Ta Pantry

Restaurants Wan Chai
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Ta Pantry
The brother operates the wine shop while the sister mans the kitchen at this tiny private kitchen. It serves only one table per evening, seats six to eight people, and the menu is reverse Chinoisery, serving up Chinese-interpreted western food.

Esther Sham would never say she is a rising star in the culinary world, but others have, including Richard Ekkebus, of the two-Michelin-starred Amber, who has taken her under his wing as an apprentice.

Says Ekkebus: “I met her again a few months ago [and] I mentioned it would be better for her now to scrub in a real kitchen to further evolve. I am a true believer that women make much better chefs than men, as they have a sensitivity often lacking in men. It is also unlikely for women to take short cuts; they are more thorough and consistent.”

On the days she is not working at Amber, this former model runs her own restaurant, Ta Pantry, a doll-house private kitchen in a nondescript apartment building on Star Street. Inside her Pottery Barn-inspired residence, she has a singular dining table that can seat six comfortably, eight at a squeeze. We sat on her patio awaiting the rest of our guests and studied the wine list: predominately Californian, with a few French and old worlds, and a Wine Spectator rating next to most bottles. There was also a rating column labelled “AS”, which stands for Andrew Sham, Esther’s brother, who is a wine distributor.

Like most private kitchens, booking in advance is essential. A deposit is required and you choose from two menus: Shanghainese or the Japanese (beginner foodies should start with the Japanese then progress to the Shanghainese). Each menu is comprised of dishes from Sham’s childhood, and she comes to the table before each course to explain the genesis of dish. Each five-course menu is $500pp, with a six-person minimum.

We sat sipping a Peju rosé, a Californian blend of red and white table wines, which technically should be labelled a ‘blended wine’ rather than a ‘rose’, at $260 a bottle. It was sharp and sweetish, great for a Sunday junk trip, but not with a meal. Inside, Esther dressed in her pink chef’s ‘whites’, was busy at the prep table. We all sat ceremoniously for the opening courses of ‘kor fu hand roll’, a thin rice crepe filled with marinated tofu and tied with a chive, and ‘Not so Shanghainese’ foie gras wontons. The dumplings were served in a clay pot filled with dried mushroom-scented broth. This is an updated version of her Shanghainese mother’s recipe, but I bet mom never used foie gras in her wontons. So excessive, so Hong Kong, this dish made it to our ‘50 meals you must eat this year’ list. The pretty dumplings (she’s obviously spent time doing origami) were rich with soft goose liver, while the deepness of the mushrooms cut the fat. Traditional egg strips also got a design upgrade, being tied into cute knots.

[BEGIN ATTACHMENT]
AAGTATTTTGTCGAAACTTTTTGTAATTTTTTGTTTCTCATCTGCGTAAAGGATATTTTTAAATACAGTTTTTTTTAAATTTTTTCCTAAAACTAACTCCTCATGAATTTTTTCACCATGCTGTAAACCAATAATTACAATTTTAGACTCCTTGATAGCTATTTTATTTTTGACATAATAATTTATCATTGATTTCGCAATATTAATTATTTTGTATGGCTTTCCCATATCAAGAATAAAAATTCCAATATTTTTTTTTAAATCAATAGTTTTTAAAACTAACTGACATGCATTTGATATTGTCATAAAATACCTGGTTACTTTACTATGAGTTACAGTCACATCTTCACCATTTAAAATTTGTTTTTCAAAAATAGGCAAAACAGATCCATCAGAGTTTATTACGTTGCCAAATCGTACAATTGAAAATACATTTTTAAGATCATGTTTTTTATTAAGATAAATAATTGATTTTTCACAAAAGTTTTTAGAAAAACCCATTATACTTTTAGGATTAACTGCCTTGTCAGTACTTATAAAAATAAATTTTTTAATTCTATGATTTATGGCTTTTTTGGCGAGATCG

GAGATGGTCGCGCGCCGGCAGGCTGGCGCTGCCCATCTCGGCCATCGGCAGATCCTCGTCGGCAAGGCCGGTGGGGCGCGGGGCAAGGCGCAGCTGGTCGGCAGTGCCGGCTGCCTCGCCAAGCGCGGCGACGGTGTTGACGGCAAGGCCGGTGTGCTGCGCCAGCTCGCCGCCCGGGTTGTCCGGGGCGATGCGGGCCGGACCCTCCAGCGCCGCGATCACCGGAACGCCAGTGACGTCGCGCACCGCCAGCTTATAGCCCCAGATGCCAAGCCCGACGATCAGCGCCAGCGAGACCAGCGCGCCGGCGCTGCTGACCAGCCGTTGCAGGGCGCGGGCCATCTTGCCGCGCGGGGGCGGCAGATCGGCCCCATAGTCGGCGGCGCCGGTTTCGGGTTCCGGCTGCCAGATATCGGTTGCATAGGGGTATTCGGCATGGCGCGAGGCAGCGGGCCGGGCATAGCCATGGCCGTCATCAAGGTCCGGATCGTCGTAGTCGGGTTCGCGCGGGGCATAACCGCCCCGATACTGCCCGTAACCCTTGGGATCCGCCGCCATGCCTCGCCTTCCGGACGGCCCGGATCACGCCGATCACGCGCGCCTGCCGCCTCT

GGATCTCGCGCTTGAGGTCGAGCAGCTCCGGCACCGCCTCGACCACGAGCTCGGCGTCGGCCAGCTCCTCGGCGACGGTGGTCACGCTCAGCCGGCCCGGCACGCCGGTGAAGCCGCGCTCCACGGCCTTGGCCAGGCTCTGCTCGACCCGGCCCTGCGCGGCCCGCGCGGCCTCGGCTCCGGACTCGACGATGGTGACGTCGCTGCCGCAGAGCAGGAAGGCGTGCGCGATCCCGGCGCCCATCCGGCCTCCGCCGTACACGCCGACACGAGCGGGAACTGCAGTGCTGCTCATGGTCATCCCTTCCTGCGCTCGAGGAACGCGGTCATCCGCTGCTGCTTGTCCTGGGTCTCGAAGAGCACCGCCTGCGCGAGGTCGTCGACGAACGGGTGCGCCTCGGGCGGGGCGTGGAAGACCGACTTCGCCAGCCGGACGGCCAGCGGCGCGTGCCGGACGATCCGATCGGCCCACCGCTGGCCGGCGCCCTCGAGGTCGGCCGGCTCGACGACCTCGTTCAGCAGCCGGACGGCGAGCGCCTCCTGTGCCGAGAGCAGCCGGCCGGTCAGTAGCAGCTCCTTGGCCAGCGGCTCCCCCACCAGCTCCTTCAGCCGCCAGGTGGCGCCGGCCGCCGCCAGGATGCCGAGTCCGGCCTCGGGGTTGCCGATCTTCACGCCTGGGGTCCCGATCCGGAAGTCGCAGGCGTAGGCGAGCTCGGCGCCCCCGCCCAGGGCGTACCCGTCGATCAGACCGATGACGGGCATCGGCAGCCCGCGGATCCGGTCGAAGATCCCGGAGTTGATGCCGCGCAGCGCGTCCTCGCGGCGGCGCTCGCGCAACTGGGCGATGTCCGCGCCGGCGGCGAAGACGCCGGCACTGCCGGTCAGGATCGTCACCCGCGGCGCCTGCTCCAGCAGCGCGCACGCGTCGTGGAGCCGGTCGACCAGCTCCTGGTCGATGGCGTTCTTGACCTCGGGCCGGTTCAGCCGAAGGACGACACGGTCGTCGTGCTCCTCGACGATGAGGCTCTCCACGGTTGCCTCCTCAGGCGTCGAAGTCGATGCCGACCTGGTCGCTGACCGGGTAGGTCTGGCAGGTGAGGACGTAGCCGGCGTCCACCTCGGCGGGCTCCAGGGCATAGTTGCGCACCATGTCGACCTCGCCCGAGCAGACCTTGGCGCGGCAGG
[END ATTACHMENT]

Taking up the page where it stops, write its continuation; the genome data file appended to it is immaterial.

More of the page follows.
Speaking of cute, everything here is pretty and cute in an adult, novel way. From the upsidedown butter dish, to the milk-cow salt and pepper shakers, to her pink Kitchen Aid, to the twinkly bossa nova soundtrack playing on a loop, this place certainly gets points for style.

From the Japanese menu, we sampled the ‘tuna, tuna, tuna’, a trio of said fish done three ways: miso-mayo mille-feuille, diced in sweet-soy, and minced with black truffles. Each method was good, but could’ve – should’ve – been even better if the tuna had been of higher quality. Also from the Japanese menu: the miso cod sitting on a sweet daikon carpaccio and tomato coulis was a reminder of Nobu’s famous black cod dish, and in some ways made better with the coulis.

Next up, sweet peas topped a plate of uni spaghetti that was capped with nori strips and a sprinkle of Japanese spiced pepper from Kyoto. Now perhaps only obsessives like me get excited over this, but I can’t help but smile when a kitchen shucks their own peas. I love fresh baby peas with the little umbilical cords still on them; it’s a sign the chef really cares about the details of her dish, given frozen peas are an easier and more economical option. The naturally salty sea urchin, meanwhile, was mashed into a creamy ‘sauce’ which coated the hot pasta unevenly, but it was the A5 Kobe beef on the Shanghainese menu that stole the show: a small loin of seared, well-marbled steak accompanied – unnecessarily – by spicy mushrooms and sesame gai lan. The A5 Kobe was so rich that the chef didn’t dare let it touch a pan or grill, instead blow-torching the flesh so the beef tasted like beef, and nothing else.

Sham’s menu – like her fledgling restaurant – is still at an elementary stage, and experienced foodies may spot some dishes and techniques borrowed from other fine kitchens. On the other hand, you can also see glimpses of a creative, emotional mind at work. And that is what we champion on these pages: people who step out of the bored and familiar to try something, anything, different. Ta Pantry and its chef are names to follow as we’re betting her future menus will continue to tickle Hong Kong’s curious tongue.

Angie Wong

Flat C, 1/F, Moonstar Court, 2D Star St, Wan Chai, 2521 8121. Reservations only.

The Bill
Shanghainese set menu $500
Japanese set menu $500
Total $1,000



Venue name: Ta Pantry
Address: Flat C, 1/F, Moonstar Court, 2D Star St, Wan Chai
Hong Kong

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